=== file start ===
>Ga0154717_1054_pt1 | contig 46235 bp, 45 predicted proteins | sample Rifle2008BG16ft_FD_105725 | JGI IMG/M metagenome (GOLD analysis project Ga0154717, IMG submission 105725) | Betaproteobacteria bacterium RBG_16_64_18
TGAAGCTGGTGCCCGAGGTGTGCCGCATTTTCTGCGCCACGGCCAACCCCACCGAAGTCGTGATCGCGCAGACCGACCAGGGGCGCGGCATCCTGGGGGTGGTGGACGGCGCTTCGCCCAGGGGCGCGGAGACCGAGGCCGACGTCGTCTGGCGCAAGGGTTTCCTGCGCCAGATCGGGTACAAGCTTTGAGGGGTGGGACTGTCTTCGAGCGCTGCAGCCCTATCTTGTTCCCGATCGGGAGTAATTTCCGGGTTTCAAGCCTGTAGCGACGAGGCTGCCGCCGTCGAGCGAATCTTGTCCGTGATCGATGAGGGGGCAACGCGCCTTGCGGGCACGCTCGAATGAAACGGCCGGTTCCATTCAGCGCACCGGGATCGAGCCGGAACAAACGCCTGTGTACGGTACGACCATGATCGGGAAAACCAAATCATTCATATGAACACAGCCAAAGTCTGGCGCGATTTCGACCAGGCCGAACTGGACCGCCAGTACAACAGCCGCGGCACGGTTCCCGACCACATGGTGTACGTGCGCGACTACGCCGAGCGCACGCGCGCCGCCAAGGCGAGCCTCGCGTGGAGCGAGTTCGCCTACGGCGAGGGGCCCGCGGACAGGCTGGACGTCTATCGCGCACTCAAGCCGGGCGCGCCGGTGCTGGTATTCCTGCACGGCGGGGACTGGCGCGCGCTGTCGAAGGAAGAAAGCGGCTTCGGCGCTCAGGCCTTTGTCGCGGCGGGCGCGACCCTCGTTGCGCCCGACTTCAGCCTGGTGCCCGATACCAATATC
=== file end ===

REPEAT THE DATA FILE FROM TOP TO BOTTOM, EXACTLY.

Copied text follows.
>Ga0154717_1054_pt1 | contig 46235 bp, 45 predicted proteins | sample Rifle2008BG16ft_FD_105725 | JGI IMG/M metagenome (GOLD analysis project Ga0154717, IMG submission 105725) | Betaproteobacteria bacterium RBG_16_64_18
TGAAGCTGGTGCCCGAGGTGTGCCGCATTTTCTGCGCCACGGCCAACCCCACCGAAGTCGTGATCGCGCAGACCGACCAGGGGCGCGGCATCCTGGGGGTGGTGGACGGCGCTTCGCCCAGGGGCGCGGAGACCGAGGCCGACGTCGTCTGGCGCAAGGGTTTCCTGCGCCAGATCGGGTACAAGCTTTGAGGGGTGGGACTGTCTTCGAGCGCTGCAGCCCTATCTTGTTCCCGATCGGGAGTAATTTCCGGGTTTCAAGCCTGTAGCGACGAGGCTGCCGCCGTCGAGCGAATCTTGTCCGTGATCGATGAGGGGGCAACGCGCCTTGCGGGCACGCTCGAATGAAACGGCCGGTTCCATTCAGCGCACCGGGATCGAGCCGGAACAAACGCCTGTGTACGGTACGACCATGATCGGGAAAACCAAATCATTCATATGAACACAGCCAAAGTCTGGCGCGATTTCGACCAGGCCGAACTGGACCGCCAGTACAACAGCCGCGGCACGGTTCCCGACCACATGGTGTACGTGCGCGACTACGCCGAGCGCACGCGCGCCGCCAAGGCGAGCCTCGCGTGGAGCGAGTTCGCCTACGGCGAGGGGCCCGCGGACAGGCTGGACGTCTATCGCGCACTCAAGCCGGGCGCGCCGGTGCTGGTATTCCTGCACGGCGGGGACTGGCGCGCGCTGTCGAAGGAAGAAAGCGGCTTCGGCGCTCAGGCCTTTGTCGCGGCGGGCGCGACCCTCGTTGCGCCCGACTTCAGCCTGGTGCCCGATACCAATATC